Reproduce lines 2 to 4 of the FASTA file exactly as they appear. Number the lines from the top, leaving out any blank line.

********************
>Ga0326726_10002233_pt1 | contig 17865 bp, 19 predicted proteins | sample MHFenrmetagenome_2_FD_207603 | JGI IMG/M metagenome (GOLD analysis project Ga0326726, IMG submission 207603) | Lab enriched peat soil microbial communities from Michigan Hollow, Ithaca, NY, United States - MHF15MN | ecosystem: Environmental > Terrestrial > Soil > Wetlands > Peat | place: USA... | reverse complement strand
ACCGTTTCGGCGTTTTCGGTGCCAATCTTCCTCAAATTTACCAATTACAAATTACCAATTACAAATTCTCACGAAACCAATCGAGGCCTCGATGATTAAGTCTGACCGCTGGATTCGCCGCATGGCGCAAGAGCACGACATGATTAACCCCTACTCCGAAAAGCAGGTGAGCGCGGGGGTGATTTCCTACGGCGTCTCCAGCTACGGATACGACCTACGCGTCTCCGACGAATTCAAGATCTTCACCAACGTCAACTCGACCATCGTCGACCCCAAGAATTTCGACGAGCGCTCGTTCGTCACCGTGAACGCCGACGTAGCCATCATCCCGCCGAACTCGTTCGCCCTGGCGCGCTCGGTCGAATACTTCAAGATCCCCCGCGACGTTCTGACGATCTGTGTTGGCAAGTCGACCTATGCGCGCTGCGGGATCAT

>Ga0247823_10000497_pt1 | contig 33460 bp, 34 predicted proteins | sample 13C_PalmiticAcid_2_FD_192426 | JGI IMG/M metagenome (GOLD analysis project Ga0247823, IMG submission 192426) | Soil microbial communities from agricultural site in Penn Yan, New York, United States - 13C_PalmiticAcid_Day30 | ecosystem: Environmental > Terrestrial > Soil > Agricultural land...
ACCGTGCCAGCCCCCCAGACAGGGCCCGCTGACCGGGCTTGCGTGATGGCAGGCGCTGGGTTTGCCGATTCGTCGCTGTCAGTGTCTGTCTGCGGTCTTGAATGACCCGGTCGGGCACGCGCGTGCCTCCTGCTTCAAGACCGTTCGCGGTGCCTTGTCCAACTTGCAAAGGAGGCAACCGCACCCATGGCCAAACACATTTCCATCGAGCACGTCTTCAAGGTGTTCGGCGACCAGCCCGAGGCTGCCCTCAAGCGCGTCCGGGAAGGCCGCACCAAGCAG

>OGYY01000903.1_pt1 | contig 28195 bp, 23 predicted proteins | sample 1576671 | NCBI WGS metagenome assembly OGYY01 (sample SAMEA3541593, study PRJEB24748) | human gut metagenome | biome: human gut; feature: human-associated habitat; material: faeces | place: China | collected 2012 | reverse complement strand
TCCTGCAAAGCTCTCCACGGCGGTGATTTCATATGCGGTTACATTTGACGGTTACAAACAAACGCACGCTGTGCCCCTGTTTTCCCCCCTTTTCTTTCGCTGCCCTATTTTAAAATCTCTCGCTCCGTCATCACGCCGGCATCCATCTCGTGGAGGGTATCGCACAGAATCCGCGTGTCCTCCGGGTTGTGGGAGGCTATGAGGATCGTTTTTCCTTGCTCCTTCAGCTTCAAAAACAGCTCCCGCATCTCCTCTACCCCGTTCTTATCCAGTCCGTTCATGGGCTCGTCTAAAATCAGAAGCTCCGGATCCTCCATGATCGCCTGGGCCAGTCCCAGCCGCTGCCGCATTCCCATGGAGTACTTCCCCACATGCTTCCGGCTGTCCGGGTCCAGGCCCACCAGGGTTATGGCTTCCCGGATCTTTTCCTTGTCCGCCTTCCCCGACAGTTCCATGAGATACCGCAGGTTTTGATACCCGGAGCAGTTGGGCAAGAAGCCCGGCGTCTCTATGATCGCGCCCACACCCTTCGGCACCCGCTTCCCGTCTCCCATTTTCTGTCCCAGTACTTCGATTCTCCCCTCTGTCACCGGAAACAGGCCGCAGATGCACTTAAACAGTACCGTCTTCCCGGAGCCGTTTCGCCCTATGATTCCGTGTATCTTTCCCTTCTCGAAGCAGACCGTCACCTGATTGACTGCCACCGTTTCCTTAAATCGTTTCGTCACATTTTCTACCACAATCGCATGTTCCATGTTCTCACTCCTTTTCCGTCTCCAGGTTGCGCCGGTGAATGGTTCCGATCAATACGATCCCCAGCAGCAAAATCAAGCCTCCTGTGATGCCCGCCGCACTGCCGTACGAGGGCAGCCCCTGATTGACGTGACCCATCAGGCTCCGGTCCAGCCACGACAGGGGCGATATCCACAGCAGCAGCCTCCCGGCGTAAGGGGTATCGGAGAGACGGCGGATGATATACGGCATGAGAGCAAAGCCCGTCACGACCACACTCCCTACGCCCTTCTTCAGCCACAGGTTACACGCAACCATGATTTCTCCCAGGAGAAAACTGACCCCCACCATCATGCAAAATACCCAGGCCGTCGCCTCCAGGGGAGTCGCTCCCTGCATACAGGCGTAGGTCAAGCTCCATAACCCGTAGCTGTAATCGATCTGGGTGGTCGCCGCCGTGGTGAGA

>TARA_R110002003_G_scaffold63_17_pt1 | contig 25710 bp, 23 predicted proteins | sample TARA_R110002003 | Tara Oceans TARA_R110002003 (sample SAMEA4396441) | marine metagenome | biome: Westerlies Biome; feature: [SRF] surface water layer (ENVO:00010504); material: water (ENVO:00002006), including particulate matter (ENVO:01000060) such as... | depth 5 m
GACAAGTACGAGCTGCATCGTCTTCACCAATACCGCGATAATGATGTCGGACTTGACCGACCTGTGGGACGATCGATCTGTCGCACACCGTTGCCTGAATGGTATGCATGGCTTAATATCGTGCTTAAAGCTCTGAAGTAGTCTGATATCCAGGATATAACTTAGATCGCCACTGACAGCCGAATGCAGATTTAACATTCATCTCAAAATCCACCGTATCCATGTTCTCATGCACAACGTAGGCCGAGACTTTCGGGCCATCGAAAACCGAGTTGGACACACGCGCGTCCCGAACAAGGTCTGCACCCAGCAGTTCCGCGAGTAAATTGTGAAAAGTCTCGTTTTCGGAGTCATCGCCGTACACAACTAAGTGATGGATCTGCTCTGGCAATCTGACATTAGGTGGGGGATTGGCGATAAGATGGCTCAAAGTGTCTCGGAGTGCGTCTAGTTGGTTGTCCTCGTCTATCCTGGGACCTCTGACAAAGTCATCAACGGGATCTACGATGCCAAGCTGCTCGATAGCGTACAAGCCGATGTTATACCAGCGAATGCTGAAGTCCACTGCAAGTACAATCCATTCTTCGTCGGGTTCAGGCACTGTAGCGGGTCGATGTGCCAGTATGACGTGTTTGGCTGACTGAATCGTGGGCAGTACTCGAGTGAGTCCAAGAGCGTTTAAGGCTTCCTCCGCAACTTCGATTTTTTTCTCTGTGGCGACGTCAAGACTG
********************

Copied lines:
ACCGTTTCGGCGTTTTCGGTGCCAATCTTCCTCAAATTTACCAATTACAAATTACCAATTACAAATTCTCACGAAACCAATCGAGGCCTCGATGATTAAGTCTGACCGCTGGATTCGCCGCATGGCGCAAGAGCACGACATGATTAACCCCTACTCCGAAAAGCAGGTGAGCGCGGGGGTGATTTCCTACGGCGTCTCCAGCTACGGATACGACCTACGCGTCTCCGACGAATTCAAGATCTTCACCAACGTCAACTCGACCATCGTCGACCCCAAGAATTTCGACGAGCGCTCGTTCGTCACCGTGAACGCCGACGTAGCCATCATCCCGCCGAACTCGTTCGCCCTGGCGCGCTCGGTCGAATACTTCAAGATCCCCCGCGACGTTCTGACGATCTGTGTTGGCAAGTCGACCTATGCGCGCTGCGGGATCAT

>Ga0247823_10000497_pt1 | contig 33460 bp, 34 predicted proteins | sample 13C_PalmiticAcid_2_FD_192426 | JGI IMG/M metagenome (GOLD analysis project Ga0247823, IMG submission 192426) | Soil microbial communities from agricultural site in Penn Yan, New York, United States - 13C_PalmiticAcid_Day30 | ecosystem: Environmental > Terrestrial > Soil > Agricultural land...
ACCGTGCCAGCCCCCCAGACAGGGCCCGCTGACCGGGCTTGCGTGATGGCAGGCGCTGGGTTTGCCGATTCGTCGCTGTCAGTGTCTGTCTGCGGTCTTGAATGACCCGGTCGGGCACGCGCGTGCCTCCTGCTTCAAGACCGTTCGCGGTGCCTTGTCCAACTTGCAAAGGAGGCAACCGCACCCATGGCCAAACACATTTCCATCGAGCACGTCTTCAAGGTGTTCGGCGACCAGCCCGAGGCTGCCCTCAAGCGCGTCCGGGAAGGCCGCACCAAGCAG